As more and more information is loaded onto the web, one may well be advised to be a little more careful about what you load onto it, as well as what apps you use..
Identity theft is a major issue as many have already found out. Anyone can be mined for information and that info can and is used for false identity paperwork. It is not uncommon for someone to be questioned or charged for something that happened in another country or in another part of the world. Passport falsification is a good example. Be very careful about what apps you download on your phone or computer as this article explains..
IF you're using Facebook, Twitter or even playing Angry Birds on your smartphone, beware - companies are now using apps to mine your personal information.Having spent some time on Internet Security, I can inform you that were you to have a quick look at the amount of times sites are hacked, you would almost be tempted to unplug it from the web and find some other form of amusement and entertainment. It really is that bad..
And there is little that Australian regulators can do about it, the Privacy Commissioner warned yesterday.
Many popular apps are able to access and monitor personal information because users have agreed to the terms and conditions of use.
That data includes their location, internet search history, text messages, contact book, online accounts and call history. Companies can even intercept calls and take photographs or videos from the phone or tablet at any time.
Users of some apps have also been known to be deluged by advertising for unrelated products such as adult dating sites - suggesting the apps are a front for advertising.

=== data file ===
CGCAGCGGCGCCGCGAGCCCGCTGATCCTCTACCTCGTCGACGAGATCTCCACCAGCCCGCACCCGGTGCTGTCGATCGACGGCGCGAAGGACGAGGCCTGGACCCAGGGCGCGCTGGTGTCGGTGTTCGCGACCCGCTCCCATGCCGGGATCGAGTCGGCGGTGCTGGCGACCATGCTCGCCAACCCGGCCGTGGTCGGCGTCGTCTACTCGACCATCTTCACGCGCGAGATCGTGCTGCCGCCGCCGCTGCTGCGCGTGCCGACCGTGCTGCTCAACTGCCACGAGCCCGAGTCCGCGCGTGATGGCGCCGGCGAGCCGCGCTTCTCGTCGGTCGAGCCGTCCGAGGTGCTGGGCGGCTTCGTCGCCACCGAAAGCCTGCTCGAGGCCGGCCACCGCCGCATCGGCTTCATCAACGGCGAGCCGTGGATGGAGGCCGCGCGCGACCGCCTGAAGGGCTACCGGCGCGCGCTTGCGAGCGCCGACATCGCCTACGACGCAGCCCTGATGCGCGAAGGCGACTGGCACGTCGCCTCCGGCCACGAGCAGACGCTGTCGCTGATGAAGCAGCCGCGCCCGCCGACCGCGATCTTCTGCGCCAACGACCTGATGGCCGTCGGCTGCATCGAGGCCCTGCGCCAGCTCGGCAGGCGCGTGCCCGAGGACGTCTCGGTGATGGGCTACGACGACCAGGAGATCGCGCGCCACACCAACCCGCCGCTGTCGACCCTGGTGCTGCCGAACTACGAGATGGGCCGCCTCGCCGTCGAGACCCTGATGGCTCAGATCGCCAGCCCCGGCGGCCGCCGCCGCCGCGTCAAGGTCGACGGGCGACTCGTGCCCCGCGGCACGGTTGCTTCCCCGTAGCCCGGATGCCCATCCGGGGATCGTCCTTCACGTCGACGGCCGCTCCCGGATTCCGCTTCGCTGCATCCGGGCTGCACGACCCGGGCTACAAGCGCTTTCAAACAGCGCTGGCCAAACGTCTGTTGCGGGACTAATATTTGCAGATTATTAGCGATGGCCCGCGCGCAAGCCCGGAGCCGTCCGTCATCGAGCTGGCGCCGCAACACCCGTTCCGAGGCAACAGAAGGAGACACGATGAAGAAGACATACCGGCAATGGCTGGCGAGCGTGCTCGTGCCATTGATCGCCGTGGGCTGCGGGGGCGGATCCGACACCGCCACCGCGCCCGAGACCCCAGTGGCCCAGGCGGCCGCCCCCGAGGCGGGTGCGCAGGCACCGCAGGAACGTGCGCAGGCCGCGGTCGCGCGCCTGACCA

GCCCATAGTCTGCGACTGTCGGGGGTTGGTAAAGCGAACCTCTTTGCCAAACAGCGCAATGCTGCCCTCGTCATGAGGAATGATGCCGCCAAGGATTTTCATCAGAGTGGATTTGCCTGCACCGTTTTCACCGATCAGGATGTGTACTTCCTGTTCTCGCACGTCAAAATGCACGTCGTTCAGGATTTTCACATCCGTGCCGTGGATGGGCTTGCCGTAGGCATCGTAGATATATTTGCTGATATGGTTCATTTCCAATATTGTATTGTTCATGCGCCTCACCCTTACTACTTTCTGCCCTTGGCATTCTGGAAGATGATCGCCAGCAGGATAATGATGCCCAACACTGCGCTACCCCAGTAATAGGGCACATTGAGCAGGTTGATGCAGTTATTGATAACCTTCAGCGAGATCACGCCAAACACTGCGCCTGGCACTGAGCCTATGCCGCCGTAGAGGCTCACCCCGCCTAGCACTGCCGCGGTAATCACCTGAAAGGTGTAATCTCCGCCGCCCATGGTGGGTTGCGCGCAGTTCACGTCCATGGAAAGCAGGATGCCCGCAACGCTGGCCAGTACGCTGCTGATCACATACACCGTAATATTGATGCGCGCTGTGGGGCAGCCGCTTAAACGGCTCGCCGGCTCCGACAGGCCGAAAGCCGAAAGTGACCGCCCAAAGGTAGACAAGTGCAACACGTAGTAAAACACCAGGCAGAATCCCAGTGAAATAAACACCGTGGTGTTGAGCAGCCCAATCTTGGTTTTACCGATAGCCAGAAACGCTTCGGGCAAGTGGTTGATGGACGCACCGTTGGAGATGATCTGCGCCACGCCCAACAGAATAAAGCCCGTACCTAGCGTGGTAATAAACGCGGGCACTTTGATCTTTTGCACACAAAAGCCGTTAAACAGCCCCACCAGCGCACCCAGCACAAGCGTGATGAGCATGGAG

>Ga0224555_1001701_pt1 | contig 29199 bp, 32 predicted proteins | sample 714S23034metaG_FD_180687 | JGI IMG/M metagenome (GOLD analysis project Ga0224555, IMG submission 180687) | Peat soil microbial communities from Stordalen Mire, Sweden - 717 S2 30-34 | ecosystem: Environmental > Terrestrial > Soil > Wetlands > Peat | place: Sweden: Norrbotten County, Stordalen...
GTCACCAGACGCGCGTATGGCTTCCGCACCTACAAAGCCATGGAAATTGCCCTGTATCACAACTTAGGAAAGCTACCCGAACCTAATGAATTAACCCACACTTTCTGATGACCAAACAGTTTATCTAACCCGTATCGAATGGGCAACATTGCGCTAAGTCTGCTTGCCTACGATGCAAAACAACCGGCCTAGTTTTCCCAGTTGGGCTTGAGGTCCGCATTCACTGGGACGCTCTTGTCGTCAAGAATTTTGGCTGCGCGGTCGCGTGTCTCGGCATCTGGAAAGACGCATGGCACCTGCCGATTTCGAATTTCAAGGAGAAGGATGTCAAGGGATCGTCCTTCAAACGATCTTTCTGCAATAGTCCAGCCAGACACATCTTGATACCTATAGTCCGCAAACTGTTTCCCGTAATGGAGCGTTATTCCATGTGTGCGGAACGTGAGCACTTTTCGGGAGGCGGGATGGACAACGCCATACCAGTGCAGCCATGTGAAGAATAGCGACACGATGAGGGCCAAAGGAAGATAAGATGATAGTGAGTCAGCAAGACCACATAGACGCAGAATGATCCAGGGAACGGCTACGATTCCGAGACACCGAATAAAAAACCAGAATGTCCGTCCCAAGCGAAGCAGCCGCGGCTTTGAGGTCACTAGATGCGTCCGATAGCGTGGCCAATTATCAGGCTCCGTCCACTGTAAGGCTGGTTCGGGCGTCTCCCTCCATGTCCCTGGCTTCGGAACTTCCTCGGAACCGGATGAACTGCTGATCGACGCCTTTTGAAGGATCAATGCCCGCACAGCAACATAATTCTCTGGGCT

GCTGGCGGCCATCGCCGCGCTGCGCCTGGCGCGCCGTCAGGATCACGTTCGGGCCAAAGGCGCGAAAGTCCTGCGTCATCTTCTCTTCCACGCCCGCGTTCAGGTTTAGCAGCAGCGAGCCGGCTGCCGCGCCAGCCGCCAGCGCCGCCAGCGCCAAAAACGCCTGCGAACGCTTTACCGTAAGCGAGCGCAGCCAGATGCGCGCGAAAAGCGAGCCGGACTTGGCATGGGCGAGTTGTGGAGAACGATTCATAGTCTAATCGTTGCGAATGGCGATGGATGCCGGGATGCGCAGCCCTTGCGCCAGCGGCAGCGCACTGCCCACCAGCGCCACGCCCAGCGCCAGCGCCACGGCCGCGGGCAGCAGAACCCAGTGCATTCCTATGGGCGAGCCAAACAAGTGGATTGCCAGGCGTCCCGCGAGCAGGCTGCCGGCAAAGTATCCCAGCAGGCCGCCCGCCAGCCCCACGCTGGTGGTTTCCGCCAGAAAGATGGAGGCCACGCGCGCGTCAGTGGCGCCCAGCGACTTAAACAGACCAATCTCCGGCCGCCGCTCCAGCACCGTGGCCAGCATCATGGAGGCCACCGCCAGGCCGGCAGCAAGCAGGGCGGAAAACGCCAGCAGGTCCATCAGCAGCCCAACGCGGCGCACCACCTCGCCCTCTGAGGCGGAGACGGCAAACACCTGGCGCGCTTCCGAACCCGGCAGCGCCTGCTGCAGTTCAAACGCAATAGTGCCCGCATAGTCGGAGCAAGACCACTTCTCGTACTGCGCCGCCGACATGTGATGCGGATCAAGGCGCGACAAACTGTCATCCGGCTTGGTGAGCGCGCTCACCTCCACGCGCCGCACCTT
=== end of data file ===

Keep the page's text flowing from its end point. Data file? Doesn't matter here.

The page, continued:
Even Interpol has problems keeping it under control..
If you do have a facebook account, it may be in your best interest to have a read..
If everyone used a reasonable password instead of 1234 or abcd, that would be a great start. When hacking your particular password, if it shows any level of complexity, they will just go to the next one. Do not use DOB, or phone numbers on their own or other obvious names. The best tactic is to make it as complex as possible but still be able to remember it.
eg - Facebook password could be fAce_bOOk1 or $fAce-bOOkk, better still, use some other term, multi-name or made up description. The longer the better, the more use of !@#$%^&* the better. Take some time to make one up and memorise it and do not list it on your system, as that would assist them as well(remember the apps). Do not write it down and leave it lying around, at work as well.
I chatted with an Internet Security Expert who stated that he could crack any password on any system and he tested his claim on a class of IT Uni. students and cracked all but one. The one he could not crack was a word written in english but had a meaning in another language.